A study conducted in a southern California hospital focused on the incidence of CAUTI in immunosuppressed patients that were admitted to an oncology unit (McCoy, Paredes, Allen, Blackey, Nielsen, Paluzzi, & … Radovich, 2017). Creators of this study reviewed CAUTI prevention measures and compared them with current research. They then developed a standardized protocol to implement for patients with IUC on the oncology unit. These changes were supported by evidenced-based practice and involved the implementation of a nurse driven protocol. As part of this study nurses were required to complete an IUC documentation. Included in this documentation was a list of IUC catheter indications and patient-family caregiver education regarding the indwelling catheter. Additional interventions put in place included a “keep me low” sticker for IUC bags, photographs depicting optimal placement of the urinary collection bag, and procedural emptying of the collection bag before the patient left the unit. All these implications were aimed at reducing the occurrence of urinary reflux, a common cause of CAUTI. Evaluation of this study included review of CAUTI incidence, number of IUC days, and nursing adherence. Nursing adherence to this newly implemented protocol showed an improvement of 90% from the original 66% within only two months (p. 463). Additionally, pericare documentation increased to 90% by the seventh month of the study. An evaluation of data from 2014 to 2016 showed a reduction in CAUTIs from 14.32 in 2014 to 11.79 in 2016 per 1,000 catheter days (p. 463).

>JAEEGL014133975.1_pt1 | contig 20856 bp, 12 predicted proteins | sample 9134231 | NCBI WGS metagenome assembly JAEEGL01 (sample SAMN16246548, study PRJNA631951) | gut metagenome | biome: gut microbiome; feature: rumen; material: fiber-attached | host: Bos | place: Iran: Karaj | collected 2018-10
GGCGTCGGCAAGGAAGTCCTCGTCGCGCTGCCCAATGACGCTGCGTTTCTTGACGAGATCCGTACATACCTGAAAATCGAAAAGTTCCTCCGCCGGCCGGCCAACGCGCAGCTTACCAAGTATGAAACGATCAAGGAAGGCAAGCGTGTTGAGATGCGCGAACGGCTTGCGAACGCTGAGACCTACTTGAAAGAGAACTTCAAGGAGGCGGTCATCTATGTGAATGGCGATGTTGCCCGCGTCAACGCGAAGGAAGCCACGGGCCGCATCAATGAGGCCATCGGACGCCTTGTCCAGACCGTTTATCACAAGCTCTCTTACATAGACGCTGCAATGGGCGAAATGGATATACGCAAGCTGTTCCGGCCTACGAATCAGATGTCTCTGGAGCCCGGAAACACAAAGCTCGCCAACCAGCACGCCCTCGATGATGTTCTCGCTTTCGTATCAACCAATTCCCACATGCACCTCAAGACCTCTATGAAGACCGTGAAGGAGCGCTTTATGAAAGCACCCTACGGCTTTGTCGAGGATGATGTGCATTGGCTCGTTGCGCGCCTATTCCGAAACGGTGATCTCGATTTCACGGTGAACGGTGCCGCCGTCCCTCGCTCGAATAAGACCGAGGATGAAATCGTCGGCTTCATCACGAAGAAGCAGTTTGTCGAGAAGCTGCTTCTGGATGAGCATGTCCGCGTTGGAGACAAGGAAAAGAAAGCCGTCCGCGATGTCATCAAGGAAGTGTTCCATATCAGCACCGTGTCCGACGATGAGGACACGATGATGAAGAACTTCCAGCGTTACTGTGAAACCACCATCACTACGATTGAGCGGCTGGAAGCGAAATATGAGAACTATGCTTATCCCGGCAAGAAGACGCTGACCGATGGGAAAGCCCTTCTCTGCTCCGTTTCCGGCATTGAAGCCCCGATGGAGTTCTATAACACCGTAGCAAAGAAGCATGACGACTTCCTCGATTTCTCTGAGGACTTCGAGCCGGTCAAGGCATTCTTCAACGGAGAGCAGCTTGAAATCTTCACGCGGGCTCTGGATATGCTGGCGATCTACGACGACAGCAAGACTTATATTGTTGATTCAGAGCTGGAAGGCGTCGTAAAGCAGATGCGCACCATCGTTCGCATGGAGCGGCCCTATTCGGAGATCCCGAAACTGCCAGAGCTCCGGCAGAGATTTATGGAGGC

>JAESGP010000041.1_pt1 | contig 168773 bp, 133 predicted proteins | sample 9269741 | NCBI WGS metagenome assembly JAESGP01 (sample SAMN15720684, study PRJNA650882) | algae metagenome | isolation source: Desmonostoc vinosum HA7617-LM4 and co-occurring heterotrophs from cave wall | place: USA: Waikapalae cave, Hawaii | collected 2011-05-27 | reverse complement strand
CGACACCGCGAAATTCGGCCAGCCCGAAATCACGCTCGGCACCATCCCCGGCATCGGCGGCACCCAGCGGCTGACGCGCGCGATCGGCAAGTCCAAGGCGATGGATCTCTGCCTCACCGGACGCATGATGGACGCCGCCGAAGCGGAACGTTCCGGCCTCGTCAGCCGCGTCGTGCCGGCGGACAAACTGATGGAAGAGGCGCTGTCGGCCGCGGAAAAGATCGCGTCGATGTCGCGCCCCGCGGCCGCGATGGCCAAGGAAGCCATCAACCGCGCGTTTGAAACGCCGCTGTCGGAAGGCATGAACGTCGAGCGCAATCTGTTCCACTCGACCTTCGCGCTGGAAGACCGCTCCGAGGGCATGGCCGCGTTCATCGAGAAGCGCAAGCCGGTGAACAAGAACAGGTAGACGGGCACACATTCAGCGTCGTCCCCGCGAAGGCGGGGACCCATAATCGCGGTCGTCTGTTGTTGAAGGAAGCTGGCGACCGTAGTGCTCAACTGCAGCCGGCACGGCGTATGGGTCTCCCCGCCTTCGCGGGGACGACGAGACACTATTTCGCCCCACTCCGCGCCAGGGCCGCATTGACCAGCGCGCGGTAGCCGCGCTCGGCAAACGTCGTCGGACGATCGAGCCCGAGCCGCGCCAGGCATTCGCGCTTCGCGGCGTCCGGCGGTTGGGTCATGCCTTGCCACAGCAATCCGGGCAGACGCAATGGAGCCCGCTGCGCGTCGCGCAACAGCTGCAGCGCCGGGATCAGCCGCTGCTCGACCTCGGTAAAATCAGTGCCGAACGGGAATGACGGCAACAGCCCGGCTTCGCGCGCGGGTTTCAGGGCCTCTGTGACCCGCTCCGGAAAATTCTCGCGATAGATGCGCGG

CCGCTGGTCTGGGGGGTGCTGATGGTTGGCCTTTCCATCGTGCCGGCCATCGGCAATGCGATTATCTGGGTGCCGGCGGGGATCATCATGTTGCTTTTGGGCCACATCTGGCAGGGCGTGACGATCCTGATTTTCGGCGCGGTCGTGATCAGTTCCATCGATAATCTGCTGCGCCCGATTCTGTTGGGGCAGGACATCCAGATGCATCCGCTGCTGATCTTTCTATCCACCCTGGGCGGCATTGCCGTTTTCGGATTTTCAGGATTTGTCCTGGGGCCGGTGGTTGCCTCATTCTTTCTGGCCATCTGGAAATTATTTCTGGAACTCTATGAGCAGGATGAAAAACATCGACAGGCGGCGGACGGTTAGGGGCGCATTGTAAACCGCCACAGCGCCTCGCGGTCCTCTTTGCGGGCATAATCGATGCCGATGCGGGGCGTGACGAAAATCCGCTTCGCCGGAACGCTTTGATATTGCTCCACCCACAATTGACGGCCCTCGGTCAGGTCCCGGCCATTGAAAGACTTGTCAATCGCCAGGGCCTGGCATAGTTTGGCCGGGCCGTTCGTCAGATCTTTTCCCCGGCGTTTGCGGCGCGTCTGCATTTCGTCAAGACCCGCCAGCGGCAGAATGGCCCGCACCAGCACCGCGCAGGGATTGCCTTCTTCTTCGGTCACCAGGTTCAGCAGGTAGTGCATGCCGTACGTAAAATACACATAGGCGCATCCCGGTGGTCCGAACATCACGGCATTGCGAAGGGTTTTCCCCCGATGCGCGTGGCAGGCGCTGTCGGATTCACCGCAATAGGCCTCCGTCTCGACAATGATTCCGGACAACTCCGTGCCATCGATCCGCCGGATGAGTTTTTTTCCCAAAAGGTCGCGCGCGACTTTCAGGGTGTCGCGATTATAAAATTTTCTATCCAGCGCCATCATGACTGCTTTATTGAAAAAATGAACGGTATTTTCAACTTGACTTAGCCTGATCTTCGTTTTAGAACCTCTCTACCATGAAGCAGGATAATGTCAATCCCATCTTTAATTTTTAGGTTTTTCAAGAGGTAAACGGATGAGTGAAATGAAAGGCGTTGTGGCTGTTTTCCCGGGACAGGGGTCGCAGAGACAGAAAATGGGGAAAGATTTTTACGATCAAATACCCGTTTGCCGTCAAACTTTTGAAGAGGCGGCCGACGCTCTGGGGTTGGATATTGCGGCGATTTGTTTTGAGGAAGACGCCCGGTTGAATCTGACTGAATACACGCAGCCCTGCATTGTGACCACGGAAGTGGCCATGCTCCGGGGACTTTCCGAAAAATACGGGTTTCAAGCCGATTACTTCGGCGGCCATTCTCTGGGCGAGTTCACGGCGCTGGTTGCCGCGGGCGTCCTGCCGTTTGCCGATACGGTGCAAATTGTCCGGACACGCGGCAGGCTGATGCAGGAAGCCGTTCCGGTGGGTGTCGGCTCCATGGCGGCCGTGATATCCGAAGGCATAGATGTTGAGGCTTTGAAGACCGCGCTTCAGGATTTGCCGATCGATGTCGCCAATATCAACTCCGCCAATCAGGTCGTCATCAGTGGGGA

The use of nurse-driven removal protocol system appears to be successful in reducing the incidence of CAUTIs. Equally important, is a nurse’s perception of this potential protocol. One study evaluated nurse perceptions of a nurse-driven urinary catheter removal protocol at a teaching hospital (Olson-Sitki, Kirkbride, ; Forbes, 2015). A survey was conducted four months following the implementation of a nurse driven protocol. The study included a survey that evaluated nurses’ perceptions on the influence of an IUC nurse-removal protocol on job satisfaction, job ease, empowerment, patient feedback, and physician feedback. Each category measured was rated using terms “better”, “worse”, and “no impact”. Of the individuals who completed the survey, 71% reported better job ease and 80% reported a greater sense of empowerment (p. 96-97). Data regarding physician feedback and job satisfaction remained unchanged. However, patient feedback experienced a large increase to 95% (p. 98). Additional feedback provided included a reported increase in nurse-physician feedback and communication regarding IUCs.